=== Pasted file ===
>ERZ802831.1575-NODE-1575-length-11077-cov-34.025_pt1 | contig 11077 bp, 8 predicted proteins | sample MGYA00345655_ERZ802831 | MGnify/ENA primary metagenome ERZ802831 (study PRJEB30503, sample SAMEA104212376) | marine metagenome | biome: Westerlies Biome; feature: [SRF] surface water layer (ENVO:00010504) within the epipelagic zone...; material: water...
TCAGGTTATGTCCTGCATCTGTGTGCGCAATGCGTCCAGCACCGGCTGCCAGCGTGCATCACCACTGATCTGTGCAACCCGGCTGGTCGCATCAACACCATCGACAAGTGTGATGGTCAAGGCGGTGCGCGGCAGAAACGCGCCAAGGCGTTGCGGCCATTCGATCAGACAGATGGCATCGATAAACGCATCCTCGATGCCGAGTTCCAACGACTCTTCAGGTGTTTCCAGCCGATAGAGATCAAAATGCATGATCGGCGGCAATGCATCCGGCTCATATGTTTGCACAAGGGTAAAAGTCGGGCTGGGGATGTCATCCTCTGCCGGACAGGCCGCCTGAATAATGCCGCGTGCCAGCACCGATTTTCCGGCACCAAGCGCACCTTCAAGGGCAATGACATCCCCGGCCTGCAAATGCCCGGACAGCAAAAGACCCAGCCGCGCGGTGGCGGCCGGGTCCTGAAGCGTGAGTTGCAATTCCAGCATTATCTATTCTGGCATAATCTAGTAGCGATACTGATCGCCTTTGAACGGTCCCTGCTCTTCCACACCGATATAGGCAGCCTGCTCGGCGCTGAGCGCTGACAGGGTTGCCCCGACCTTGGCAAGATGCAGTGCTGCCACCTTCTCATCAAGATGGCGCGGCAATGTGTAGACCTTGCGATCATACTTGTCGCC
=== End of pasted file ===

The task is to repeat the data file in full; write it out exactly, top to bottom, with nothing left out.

>ERZ802831.1575-NODE-1575-length-11077-cov-34.025_pt1 | contig 11077 bp, 8 predicted proteins | sample MGYA00345655_ERZ802831 | MGnify/ENA primary metagenome ERZ802831 (study PRJEB30503, sample SAMEA104212376) | marine metagenome | biome: Westerlies Biome; feature: [SRF] surface water layer (ENVO:00010504) within the epipelagic zone...; material: water...
TCAGGTTATGTCCTGCATCTGTGTGCGCAATGCGTCCAGCACCGGCTGCCAGCGTGCATCACCACTGATCTGTGCAACCCGGCTGGTCGCATCAACACCATCGACAAGTGTGATGGTCAAGGCGGTGCGCGGCAGAAACGCGCCAAGGCGTTGCGGCCATTCGATCAGACAGATGGCATCGATAAACGCATCCTCGATGCCGAGTTCCAACGACTCTTCAGGTGTTTCCAGCCGATAGAGATCAAAATGCATGATCGGCGGCAATGCATCCGGCTCATATGTTTGCACAAGGGTAAAAGTCGGGCTGGGGATGTCATCCTCTGCCGGACAGGCCGCCTGAATAATGCCGCGTGCCAGCACCGATTTTCCGGCACCAAGCGCACCTTCAAGGGCAATGACATCCCCGGCCTGCAAATGCCCGGACAGCAAAAGACCCAGCCGCGCGGTGGCGGCCGGGTCCTGAAGCGTGAGTTGCAATTCCAGCATTATCTATTCTGGCATAATCTAGTAGCGATACTGATCGCCTTTGAACGGTCCCTGCTCTTCCACACCGATATAGGCAGCCTGCTCGGCGCTGAGCGCTGACAGGGTTGCCCCGACCTTGGCAAGATGCAGTGCTGCCACCTTCTCATCAAGATGGCGCGGCAATGTGTAGACCTTGCGATCATACTTGTCGCC